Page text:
East Iceland is a wondrous destination. The region is impressively varied, sparsely populated, and very peaceful. Its rich culture and amazingly dramatic scenery await travelers. Given the long distance from Reykjavík, this is the region least frequented by tourists.
As you continue your travels along the Ring Road towards the east, you will leave behind the majestic Vatnajökull National Park. After driving through the desolate south coast, arriving in the town of Höfn feels as if you are entering a metropolis. Höfn is Iceland’s lobster capital, so make sure you stop for a taste.
Soon you will pass by some oddly shaped, highly scenic mountains that provide an amazing photo location. Then you will pass through the east fjords area where only a few tiny farms and villages remind you that people actually live here. You can take some detours in the area to visit some lovely fjord villages. From here, you will head north on a highly scenic drive between the mountains.
Stokksnes, Vestrahorn, and Eystrahorn: These scenic mountains sit on a black sandy beach on opposite sides of a wide bay. These oddly shaped giants are surrounded by large grassy black sand dunes. On calm days, the mountains are mirrored in the water, making them a perfect photo stop.
Djúpivogur and Seyðisfjörður: These cute little villages are absolutely worth a visit. Quaint, colorful, and amazingly peaceful places sitting in a magnificent landscape surrounded by unspoiled nature. Truly idyllic!
Lagarfljót: Lagarfljót is a 53-kilometer (33 mile) long and 112-meter (367 feet) deep lake found near the town of Egilsstaðir. The lake is renowned for its serpent monster which was even caught on film a few years ago. Iceland’s largest forest is also found here, along with a unique arboretum which we highly recommend you visit.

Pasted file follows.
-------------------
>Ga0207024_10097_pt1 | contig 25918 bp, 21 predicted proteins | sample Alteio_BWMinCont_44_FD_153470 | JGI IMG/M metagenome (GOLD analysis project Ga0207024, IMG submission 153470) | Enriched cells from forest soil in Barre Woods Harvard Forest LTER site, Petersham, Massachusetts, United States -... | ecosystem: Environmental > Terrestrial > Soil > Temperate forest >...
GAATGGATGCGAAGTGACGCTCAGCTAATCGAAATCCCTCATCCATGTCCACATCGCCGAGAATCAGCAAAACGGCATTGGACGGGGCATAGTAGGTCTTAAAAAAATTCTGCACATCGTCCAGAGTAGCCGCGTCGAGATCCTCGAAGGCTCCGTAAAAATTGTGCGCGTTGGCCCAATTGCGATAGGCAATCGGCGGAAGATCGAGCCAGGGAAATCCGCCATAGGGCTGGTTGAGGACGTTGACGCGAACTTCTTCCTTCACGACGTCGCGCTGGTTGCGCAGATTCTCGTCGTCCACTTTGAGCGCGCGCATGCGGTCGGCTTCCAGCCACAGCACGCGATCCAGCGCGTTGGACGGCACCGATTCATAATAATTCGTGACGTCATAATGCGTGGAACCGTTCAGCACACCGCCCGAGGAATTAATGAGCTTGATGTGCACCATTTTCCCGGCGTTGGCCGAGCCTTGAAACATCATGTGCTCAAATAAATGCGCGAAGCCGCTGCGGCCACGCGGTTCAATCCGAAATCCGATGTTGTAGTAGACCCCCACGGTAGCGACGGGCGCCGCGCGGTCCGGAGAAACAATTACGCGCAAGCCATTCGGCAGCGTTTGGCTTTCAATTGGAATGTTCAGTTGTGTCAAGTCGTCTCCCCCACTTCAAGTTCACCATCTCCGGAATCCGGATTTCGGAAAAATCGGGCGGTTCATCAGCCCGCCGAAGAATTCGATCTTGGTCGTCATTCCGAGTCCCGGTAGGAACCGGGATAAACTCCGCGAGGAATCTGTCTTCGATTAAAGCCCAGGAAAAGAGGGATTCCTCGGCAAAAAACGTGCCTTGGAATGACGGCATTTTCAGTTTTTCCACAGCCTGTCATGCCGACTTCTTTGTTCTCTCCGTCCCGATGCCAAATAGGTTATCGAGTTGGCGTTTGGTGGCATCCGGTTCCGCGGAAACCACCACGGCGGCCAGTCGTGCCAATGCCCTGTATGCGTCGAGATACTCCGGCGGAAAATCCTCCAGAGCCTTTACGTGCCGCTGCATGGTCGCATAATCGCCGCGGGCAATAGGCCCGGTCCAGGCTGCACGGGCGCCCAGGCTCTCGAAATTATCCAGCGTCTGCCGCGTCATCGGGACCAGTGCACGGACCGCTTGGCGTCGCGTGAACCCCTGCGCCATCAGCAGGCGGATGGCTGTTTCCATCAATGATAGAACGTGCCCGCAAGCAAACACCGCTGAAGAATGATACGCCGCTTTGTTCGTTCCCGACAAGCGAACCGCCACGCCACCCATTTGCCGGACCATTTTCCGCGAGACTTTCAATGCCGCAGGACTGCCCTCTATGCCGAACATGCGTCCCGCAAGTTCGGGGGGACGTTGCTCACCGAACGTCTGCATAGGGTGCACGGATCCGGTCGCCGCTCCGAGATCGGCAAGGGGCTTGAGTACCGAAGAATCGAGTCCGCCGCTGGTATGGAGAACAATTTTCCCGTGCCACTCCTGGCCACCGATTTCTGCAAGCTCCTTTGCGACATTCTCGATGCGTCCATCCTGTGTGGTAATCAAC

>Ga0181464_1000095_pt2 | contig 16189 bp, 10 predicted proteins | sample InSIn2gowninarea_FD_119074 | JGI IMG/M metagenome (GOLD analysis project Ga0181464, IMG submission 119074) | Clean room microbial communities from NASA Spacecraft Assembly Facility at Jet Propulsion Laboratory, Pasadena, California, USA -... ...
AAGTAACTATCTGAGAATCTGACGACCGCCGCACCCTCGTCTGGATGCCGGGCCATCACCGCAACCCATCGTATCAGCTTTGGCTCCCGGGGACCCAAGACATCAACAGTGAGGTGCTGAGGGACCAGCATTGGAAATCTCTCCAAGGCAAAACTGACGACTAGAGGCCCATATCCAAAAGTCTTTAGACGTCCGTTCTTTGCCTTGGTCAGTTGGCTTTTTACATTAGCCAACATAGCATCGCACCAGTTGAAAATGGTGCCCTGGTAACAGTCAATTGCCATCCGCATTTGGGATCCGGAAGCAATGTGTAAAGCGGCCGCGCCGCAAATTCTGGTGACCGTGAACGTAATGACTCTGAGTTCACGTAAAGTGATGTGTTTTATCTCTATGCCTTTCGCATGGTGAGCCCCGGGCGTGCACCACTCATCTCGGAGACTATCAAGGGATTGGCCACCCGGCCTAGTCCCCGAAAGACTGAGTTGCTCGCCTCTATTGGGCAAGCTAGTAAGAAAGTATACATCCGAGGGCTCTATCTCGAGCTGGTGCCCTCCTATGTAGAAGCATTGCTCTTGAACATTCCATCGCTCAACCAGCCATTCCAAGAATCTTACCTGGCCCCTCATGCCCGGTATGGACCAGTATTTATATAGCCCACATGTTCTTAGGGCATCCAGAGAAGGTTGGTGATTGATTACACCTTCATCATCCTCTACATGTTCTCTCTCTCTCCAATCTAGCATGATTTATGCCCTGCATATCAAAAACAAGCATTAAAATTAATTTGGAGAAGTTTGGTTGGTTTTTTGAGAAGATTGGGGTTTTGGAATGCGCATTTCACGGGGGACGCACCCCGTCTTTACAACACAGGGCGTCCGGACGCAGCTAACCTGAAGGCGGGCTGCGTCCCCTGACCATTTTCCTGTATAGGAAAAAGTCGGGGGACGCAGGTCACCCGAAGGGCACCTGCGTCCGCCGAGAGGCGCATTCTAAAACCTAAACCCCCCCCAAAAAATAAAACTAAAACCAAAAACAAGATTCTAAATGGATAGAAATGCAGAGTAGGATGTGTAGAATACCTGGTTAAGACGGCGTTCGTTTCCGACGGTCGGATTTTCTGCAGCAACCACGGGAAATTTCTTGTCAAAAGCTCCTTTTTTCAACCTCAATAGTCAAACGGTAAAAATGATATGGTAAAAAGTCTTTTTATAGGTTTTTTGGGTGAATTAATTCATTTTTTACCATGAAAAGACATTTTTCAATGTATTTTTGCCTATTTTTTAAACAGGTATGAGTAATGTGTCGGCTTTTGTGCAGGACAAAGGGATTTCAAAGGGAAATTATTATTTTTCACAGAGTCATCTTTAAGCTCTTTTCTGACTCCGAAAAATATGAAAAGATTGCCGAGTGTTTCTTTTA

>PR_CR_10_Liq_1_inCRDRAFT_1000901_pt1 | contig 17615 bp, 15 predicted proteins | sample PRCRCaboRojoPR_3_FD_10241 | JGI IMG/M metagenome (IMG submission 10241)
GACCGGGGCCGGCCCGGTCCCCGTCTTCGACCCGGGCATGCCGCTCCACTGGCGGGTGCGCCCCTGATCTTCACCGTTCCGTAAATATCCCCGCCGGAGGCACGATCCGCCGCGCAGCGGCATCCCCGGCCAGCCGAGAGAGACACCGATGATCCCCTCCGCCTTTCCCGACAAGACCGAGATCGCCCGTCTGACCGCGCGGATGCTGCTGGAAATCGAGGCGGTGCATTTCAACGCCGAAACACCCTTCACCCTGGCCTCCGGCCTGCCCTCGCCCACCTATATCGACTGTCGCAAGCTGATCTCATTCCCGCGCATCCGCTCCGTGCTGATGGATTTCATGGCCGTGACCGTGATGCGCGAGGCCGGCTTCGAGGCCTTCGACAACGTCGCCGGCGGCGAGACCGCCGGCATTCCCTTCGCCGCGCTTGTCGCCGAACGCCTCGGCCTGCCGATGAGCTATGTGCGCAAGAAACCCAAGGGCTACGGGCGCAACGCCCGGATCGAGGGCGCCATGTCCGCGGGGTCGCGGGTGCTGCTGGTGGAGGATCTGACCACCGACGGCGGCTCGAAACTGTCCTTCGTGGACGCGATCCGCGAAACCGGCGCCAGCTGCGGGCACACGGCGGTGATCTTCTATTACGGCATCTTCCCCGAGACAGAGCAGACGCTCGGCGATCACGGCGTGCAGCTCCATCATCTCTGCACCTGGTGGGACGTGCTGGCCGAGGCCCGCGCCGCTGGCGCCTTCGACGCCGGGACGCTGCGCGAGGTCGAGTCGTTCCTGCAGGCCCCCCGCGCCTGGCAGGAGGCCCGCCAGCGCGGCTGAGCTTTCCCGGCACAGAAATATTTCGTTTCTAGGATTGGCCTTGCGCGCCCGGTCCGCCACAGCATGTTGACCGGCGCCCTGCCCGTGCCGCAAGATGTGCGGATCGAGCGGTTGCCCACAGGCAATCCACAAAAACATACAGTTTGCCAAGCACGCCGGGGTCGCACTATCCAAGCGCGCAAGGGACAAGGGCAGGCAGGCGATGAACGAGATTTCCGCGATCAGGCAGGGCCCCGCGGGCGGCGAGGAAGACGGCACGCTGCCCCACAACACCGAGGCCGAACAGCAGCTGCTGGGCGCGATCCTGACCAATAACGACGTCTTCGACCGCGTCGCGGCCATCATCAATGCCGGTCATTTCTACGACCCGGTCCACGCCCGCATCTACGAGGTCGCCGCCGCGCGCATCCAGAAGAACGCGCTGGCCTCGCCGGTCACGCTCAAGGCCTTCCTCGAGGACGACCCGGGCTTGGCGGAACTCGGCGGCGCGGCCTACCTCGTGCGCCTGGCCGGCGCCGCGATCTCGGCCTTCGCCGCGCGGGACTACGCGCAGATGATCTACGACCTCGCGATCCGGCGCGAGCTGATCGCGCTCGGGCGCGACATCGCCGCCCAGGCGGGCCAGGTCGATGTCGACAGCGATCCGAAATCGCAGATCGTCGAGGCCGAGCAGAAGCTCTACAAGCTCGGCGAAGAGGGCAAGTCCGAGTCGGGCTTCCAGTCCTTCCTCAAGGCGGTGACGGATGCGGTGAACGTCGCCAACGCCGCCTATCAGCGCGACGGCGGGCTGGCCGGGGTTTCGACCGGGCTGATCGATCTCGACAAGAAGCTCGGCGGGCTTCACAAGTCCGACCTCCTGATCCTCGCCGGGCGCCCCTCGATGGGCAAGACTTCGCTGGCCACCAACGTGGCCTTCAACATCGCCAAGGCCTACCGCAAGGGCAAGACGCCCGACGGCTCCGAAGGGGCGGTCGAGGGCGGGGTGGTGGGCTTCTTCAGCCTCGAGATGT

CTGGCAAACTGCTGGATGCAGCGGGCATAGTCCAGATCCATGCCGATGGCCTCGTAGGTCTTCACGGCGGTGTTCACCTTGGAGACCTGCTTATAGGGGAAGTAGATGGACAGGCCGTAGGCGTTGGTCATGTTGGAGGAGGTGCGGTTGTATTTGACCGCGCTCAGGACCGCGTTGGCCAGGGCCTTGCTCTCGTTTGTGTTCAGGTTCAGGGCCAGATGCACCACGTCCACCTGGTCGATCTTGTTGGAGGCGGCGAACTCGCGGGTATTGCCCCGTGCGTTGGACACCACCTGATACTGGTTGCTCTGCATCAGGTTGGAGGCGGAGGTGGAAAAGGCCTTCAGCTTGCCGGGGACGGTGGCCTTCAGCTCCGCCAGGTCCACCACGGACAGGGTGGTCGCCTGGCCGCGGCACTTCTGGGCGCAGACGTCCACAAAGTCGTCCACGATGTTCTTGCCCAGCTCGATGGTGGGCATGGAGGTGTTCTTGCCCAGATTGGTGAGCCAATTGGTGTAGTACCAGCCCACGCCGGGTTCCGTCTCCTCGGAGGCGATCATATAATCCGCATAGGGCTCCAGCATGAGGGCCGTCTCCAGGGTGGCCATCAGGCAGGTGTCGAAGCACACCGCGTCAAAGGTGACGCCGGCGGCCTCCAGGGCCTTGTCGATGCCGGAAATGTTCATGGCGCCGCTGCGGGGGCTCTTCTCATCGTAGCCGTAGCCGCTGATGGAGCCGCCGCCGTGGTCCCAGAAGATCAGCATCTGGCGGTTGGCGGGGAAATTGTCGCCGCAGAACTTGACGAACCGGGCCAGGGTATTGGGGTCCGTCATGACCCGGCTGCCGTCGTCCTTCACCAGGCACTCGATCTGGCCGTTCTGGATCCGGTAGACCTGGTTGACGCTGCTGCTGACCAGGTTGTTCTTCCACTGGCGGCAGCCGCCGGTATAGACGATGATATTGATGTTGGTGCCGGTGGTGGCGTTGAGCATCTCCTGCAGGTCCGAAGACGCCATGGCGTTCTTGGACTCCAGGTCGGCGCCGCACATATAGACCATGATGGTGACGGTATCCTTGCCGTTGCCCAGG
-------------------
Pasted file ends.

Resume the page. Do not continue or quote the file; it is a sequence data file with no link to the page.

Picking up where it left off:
Borgarfjörður Eystri: This region is truly a hidden gem. Locals know it for its matchless natural beauty. Borgarfjörður is also home to the Queen of Elves who lives in the beautiful Elves’ Castle. To find out more about the elves, you should pay a visit to Borgarfjörður when traveling through the area.
The landscape is completely different in north Iceland. Coming from the east, you will pass by a wonderful lake with remarkable pseudocraters and extraordinary volcanic rock formations. Vivid birdlife, steaming geothermal fields, and an amazing geothermal bath awaits you.
Continuing your trip along Route 1, you will soon travel past a giant waterfall and arrive in the capital of the north, Akureyri. With around 20,000 inhabitants, this is the largest city outside of the capital area. In Akureyri, you can explore the rich culture, go on a whale watching tour, or take some detours to travel around the fjords to visit a few fjord villages such as Dalvík, Hofsós, and Húsavík.
Lake Mývatn. Lake Mývatn is known for its striking nature. It sits in an area full of incredibly unique geological attractions. Volcanoes, pseudocraters, and odd lava formations surround a lake which dotted with countless tiny islands.
Mývatn Nature Baths. Enjoy a relaxing bath in the Mývatn Nature Bath. This spa is located beside Lake Mývatn. It is often referred to as the northern equivalent of the world-famous Blue Lagoon Spa as it has the same silica-rich, milky blue water as the famous Blue Lagoon.
Námafjall and Námaskarð. There is a fascinating geothermal area on Námafjall Mountain. It is probably the most picturesque geothermal field of all, thanks to its vivid colors, furious fumaroles, wildly bubbling hot springs and hot pools.